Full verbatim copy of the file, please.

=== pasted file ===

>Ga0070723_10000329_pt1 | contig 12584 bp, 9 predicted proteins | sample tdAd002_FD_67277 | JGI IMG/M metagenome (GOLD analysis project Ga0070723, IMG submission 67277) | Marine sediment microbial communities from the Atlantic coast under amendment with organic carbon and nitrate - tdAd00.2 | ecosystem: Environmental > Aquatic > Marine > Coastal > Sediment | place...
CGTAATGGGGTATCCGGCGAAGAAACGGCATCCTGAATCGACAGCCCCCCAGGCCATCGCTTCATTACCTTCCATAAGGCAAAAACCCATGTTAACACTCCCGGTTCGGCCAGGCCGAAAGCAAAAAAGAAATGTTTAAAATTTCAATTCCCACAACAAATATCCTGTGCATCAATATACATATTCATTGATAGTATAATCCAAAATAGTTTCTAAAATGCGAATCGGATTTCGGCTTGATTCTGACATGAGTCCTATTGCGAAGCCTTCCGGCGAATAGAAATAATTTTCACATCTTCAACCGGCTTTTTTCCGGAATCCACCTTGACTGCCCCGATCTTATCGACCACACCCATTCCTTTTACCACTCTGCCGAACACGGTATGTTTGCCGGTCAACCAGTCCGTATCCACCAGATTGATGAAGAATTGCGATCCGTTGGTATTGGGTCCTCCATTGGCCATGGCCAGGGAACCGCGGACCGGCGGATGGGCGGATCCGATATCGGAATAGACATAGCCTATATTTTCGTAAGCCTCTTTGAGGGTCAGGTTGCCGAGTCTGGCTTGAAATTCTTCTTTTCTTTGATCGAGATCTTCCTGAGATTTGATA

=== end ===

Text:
>Ga0070723_10000329_pt1 | contig 12584 bp, 9 predicted proteins | sample tdAd002_FD_67277 | JGI IMG/M metagenome (GOLD analysis project Ga0070723, IMG submission 67277) | Marine sediment microbial communities from the Atlantic coast under amendment with organic carbon and nitrate - tdAd00.2 | ecosystem: Environmental > Aquatic > Marine > Coastal > Sediment | place...
CGTAATGGGGTATCCGGCGAAGAAACGGCATCCTGAATCGACAGCCCCCCAGGCCATCGCTTCATTACCTTCCATAAGGCAAAAACCCATGTTAACACTCCCGGTTCGGCCAGGCCGAAAGCAAAAAAGAAATGTTTAAAATTTCAATTCCCACAACAAATATCCTGTGCATCAATATACATATTCATTGATAGTATAATCCAAAATAGTTTCTAAAATGCGAATCGGATTTCGGCTTGATTCTGACATGAGTCCTATTGCGAAGCCTTCCGGCGAATAGAAATAATTTTCACATCTTCAACCGGCTTTTTTCCGGAATCCACCTTGACTGCCCCGATCTTATCGACCACACCCATTCCTTTTACCACTCTGCCGAACACGGTATGTTTGCCGGTCAACCAGTCCGTATCCACCAGATTGATGAAGAATTGCGATCCGTTGGTATTGGGTCCTCCATTGGCCATGGCCAGGGAACCGCGGACCGGCGGATGGGCGGATCCGATATCGGAATAGACATAGCCTATATTTTCGTAAGCCTCTTTGAGGGTCAGGTTGCCGAGTCTGGCTTGAAATTCTTCTTTTCTTTGATCGAGATCTTCCTGAGATTTGATA